While I rightfully should have had the floor, I did not make a fuss because I knew the motion would not get two-thirds of the council’s approval after the majority had all just been called idiots.
So, we took a vote on the “call for the question,” which predictably received three yes votes, and four no votes…my colleagues were ready to let me finish my comments. But instead of declaring the motion dead, the mayor asked the clerk to determine whether she had the necessary two-thirds vote to end debate! I guess the math got away from her…she was not sure if 3/7 was as high as 2/3! The clerk sighed and said, no, the motion did not get two-thirds of the council’s support. At this point my patience was growing thin, and I asked for the floor one more time. The mayor, looking angrily frustrated, panned around the council seemingly looking for some way she could change the situation so that I would not be allowed to speak….I felt like if there were a fire alarm lever behind her she may have pulled it. I asked again for the floor, pointing out I had now counted four times in a row that she refused to recognize me even though the majority of council members would have liked to hear what I had to say five minutes earlier. Crestfallen, she finally recognized me “…Misssterrrr Cooorrrrman…”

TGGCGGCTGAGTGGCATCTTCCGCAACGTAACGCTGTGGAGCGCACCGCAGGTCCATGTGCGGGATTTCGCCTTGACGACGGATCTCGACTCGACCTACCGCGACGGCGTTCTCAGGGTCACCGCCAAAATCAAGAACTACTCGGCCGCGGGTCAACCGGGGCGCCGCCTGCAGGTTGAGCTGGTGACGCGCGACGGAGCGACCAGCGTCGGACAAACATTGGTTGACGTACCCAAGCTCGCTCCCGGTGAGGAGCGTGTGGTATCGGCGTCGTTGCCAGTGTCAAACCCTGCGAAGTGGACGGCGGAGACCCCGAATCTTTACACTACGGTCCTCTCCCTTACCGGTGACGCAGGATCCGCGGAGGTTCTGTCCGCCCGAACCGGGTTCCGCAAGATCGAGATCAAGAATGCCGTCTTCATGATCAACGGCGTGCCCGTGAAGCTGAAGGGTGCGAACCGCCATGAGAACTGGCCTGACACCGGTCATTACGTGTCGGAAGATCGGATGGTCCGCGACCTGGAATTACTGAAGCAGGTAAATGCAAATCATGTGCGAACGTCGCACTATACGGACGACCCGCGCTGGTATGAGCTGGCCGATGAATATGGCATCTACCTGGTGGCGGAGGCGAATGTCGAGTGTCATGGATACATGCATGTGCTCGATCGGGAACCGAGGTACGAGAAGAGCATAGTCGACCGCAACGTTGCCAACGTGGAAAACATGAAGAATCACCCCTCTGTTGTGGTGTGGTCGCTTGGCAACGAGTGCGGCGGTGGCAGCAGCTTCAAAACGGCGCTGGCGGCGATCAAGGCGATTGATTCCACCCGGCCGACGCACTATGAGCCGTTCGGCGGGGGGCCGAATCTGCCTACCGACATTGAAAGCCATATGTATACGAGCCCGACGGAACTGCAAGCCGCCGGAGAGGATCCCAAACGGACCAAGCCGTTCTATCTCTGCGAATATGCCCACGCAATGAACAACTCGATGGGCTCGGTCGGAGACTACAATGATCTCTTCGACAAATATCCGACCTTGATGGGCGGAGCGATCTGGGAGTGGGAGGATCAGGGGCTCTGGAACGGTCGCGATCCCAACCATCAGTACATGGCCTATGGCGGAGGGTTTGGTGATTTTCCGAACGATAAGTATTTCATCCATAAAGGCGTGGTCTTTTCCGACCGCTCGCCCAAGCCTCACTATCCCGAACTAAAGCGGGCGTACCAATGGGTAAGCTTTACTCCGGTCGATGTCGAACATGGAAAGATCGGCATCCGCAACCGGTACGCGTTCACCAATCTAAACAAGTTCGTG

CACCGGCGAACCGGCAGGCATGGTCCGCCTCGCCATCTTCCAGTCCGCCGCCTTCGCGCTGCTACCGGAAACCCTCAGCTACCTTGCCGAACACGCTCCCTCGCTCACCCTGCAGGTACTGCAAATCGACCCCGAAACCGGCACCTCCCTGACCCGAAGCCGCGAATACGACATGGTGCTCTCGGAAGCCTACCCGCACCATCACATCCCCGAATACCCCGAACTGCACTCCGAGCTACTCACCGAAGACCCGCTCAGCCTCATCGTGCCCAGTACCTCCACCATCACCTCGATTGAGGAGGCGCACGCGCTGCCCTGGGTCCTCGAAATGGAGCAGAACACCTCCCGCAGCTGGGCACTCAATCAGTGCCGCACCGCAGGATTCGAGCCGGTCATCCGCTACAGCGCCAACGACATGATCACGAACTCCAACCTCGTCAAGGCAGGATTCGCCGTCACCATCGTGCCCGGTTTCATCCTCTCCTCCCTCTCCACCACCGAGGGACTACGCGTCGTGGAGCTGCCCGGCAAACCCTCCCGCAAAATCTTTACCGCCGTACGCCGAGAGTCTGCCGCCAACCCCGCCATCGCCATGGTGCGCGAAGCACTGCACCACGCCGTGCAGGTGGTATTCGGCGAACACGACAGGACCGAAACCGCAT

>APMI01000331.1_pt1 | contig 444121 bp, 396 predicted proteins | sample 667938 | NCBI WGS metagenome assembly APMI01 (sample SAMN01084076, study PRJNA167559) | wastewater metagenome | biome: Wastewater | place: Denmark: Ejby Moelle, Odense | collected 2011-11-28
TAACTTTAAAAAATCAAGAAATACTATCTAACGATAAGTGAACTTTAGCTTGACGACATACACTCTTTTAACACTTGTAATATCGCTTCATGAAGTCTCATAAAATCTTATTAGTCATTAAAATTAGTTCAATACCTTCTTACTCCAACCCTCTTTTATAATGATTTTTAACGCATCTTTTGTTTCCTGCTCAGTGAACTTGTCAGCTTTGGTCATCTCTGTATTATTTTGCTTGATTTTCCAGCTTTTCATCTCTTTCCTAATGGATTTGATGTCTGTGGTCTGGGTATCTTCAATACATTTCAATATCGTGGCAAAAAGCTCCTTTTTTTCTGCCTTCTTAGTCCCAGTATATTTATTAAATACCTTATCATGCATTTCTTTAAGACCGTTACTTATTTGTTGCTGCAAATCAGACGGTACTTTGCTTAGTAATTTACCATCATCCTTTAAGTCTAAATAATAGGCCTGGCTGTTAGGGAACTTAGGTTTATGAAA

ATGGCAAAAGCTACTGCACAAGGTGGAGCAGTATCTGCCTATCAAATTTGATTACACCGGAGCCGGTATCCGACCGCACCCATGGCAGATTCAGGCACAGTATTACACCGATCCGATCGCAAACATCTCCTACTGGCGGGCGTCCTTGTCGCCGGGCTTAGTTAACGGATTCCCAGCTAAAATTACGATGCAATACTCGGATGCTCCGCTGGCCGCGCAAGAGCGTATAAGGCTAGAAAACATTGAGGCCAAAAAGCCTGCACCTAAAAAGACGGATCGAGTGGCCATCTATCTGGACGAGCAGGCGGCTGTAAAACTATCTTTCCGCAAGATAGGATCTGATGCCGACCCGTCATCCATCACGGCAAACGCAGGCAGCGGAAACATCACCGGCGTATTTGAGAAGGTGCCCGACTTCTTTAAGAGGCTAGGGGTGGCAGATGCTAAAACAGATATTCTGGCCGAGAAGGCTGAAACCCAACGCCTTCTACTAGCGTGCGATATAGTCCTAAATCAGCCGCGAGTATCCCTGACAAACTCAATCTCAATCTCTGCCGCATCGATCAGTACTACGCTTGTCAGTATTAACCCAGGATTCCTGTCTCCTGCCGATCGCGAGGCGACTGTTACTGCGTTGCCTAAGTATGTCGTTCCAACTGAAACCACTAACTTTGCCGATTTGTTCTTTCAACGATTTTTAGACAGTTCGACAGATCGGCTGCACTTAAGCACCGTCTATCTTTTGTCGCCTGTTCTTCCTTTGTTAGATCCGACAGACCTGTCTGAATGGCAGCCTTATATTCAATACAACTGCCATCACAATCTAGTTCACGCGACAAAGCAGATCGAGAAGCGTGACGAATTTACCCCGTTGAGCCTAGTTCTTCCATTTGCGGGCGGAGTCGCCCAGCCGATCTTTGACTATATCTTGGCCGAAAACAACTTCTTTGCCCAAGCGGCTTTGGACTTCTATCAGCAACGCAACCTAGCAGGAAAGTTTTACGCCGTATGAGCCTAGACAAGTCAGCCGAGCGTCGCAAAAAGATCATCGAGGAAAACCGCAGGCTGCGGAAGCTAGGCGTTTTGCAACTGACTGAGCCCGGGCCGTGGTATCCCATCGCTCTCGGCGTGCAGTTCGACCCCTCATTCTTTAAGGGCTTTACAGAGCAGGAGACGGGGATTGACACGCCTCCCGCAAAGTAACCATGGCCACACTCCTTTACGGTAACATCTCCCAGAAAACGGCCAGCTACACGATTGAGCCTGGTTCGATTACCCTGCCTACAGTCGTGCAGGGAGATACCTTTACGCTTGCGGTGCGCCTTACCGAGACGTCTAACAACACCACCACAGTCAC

I kept my comments brief, pointing out that none of the council were idiots, and that all all seven of us have made valuable contributions to contract language in the past. We can improve these contracts, and give service to the taxpayers, merely by the seven of us taking a look at them in our council packets. This was not an issue of winning or losing power so much as a way to use eight elected officials to the taxpayers full advantage. Toni Nelson then clarified that she had not meant to call us idiots, and Don’s motion to review the contracts passed 5 to 2 on a roll-call vote. Yay!